Re: [TLS] draft-shore-tks-dnssec-chains-extension

Shumon Huque <> Wed, 29 July 2015 02:43 UTC

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Date: Tue, 28 Jul 2015 22:43:29 -0400
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From: Shumon Huque <>
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Subject: Re: [TLS] draft-shore-tks-dnssec-chains-extension
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On Tue, Jul 28, 2015 at 10:05 PM, Viktor Dukhovni <>

> On Tue, Jul 28, 2015 at 09:44:34PM -0400, Shumon Huque wrote:
> This is no longer the DNS response to a single query (iterative
> resolvers generally chase CNAMEs), since one first CNAME expands
> the original target hostname to obtain the TLSA base domain (provided
> the CNAME chain is validated end-to-end) and then CNAME expands
> the _443._tcp. prefixed base domain to find the TLSA RRset.

Hmm, I guess the DANE ops draft says to look for TLSA records at the alias
target rather than the owner name. This doesn't seem to be how many early
HTTPS sites are deploying TLSA records though, e.g.

> the getdns library's validation chain function currently returns (RRSIGs
> > omitted for brevity):
> >
> > TLSA <set>
> >
> > DNSKEY <set>
> > DS <set>
> >   com. DNSKEY <set>
> >   com. DS <set>
> >   . DNSKEY
> > DNSKEY <set>
> > DS <set>
> >   net. DNSKEY <set>
> >   net. DS <set>
> The getdns library is unlikely to handle the fully general case,
> because first the TLSA base domain has to be found.

It probably doesn't today. I'll check into this.

> > It looks like that draft proposes SCT RRs (with DS+chain data in them,
> > signed by log providers), so we could in the future incorporate SCT RRs
> in
> > the chain. However do we really need to? The TLS server is the one doing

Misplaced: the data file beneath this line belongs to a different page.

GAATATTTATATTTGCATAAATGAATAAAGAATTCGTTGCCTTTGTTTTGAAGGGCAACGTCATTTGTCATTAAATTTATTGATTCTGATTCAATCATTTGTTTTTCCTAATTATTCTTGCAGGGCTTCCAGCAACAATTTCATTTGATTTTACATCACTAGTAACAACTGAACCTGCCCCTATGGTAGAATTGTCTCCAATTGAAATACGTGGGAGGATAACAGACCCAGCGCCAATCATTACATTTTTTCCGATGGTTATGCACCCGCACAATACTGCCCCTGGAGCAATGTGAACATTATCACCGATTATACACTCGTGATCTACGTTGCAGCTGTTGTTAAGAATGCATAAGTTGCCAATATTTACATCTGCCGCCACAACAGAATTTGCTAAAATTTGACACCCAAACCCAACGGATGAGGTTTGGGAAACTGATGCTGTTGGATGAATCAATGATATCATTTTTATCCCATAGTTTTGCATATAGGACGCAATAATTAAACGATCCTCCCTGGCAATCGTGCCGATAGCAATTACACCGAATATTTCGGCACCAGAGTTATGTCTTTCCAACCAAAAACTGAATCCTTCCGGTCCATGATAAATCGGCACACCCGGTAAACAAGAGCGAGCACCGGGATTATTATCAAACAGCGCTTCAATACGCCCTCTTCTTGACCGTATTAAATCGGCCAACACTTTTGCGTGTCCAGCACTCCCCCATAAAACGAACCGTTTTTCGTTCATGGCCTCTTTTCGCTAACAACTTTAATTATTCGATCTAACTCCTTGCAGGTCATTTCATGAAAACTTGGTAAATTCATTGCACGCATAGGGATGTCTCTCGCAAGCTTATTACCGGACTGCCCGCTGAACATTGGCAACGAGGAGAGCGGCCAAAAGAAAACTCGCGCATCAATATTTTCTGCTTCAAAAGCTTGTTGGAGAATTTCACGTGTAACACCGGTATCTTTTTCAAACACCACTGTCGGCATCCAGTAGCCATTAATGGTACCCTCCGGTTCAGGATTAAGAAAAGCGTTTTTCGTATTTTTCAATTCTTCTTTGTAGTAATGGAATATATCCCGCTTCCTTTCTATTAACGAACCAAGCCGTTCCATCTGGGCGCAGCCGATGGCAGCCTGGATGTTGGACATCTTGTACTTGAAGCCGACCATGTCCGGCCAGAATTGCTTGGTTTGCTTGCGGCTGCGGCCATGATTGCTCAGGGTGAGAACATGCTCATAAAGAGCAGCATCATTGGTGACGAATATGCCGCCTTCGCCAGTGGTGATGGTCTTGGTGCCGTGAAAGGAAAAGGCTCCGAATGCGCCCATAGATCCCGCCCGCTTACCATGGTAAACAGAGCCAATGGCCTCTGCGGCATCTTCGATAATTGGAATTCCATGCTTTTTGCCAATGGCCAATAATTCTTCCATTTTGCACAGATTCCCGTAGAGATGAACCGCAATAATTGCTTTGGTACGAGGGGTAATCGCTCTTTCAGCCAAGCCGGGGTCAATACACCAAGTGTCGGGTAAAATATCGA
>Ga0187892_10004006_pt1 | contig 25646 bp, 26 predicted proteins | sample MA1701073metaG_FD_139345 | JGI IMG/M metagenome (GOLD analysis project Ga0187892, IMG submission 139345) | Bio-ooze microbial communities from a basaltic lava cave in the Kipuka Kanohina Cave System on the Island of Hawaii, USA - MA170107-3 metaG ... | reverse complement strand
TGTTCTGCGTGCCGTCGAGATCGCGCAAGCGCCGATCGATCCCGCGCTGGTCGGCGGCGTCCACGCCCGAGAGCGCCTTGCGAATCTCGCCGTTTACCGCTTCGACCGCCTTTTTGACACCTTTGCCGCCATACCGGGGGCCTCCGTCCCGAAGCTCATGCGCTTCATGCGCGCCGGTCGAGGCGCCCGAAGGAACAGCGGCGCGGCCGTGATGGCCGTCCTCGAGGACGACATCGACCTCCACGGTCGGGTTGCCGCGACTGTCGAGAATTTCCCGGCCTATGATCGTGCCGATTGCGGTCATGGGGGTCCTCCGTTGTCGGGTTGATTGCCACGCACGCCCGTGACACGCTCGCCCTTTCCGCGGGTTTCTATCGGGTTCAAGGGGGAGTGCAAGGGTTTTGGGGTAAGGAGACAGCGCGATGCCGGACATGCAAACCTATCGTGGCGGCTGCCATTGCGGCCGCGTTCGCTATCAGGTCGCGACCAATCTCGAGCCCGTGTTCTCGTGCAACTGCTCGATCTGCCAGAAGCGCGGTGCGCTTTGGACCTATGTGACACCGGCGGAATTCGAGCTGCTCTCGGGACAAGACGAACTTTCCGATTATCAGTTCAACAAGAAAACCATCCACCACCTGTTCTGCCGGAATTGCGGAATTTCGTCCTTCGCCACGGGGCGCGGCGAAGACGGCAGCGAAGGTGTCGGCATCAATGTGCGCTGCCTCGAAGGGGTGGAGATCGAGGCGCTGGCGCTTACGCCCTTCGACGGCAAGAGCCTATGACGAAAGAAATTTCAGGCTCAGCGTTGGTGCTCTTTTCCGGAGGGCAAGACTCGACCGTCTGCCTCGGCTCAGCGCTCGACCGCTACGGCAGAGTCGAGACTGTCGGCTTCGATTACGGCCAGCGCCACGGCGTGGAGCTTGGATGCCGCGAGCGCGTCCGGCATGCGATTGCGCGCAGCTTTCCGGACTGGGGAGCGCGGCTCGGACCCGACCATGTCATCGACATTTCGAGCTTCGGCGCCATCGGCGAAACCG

> > the DNS queries, so it could perform the SCT checks against the logs it
> > trusts, while querying the chain records, and then build the validated
> > chain. I'm not sure there is a need for the TLS client to additionally do
> > these log checks, so it doesn't need to have that info delivered in the
> > chain.
> The TLS server is not trusted, the whole point is detect malfeasance,
> where the DNS operator and TLS server conspire to lie (to selected
> clients).

Yeah, I had a feeling you'd say this :-) Fair enough, that's an additional
threat we should take into account.

> > > This really can't go in the certificate, because then certificates
> > > would have to be updated as often as RRSIGS are regenerated.  That
> > > seems exceedingly unlikely to be deployable.
> > >
> >
> > I believe Eric's question was about why this couldn't be done via a new
> > 'Certificate Type' (and not about embedding the chain in the X.509
> cert). I
> > presume the idea being the new certificate type would allow both the
> > server's X.509 certificate chain and the corresponding DANE/DNSSEC chain
> to
> > be delivered in the server's Certificate Message. I believe the argument
> > for doing it via a new TLS extension was that it would allow us to
> mandate
> > the use of the DANE chain ("Must staple DANE") via the X.509 TLS Feature
> > Extension.
> I see.  I think the question of whether "must staple DANE" is
> supported or not is quite orthogonal to the question of how DANE
> stapled data is encoded.

Encoded yes, but not necessarily on what protocol element carries the
encoding. It depends on what mechanism is being used for the must-staple
assertion. The X.509 TLS feature extension mechanism requires a list of TLS
extension values to be specified. Using a new TLS certificate type would
not be compatible with that.

The disadvantage of this being a new certificate type is that AFAIK
> it would then not be orthogonal to the choice between X.509 chains
> and raw public keys.  We might then have a (small) combinatorial mess:
>         traditional X.509 chain
>         X.509 chain with stapled DANE evidence
>         raw public key
>         raw public key with stapled DANE evidence
> I think the extension is a more logical separation of duties, but
> I am willing to hear contrary arguments.

Yes, I agree.

Shumon Huque.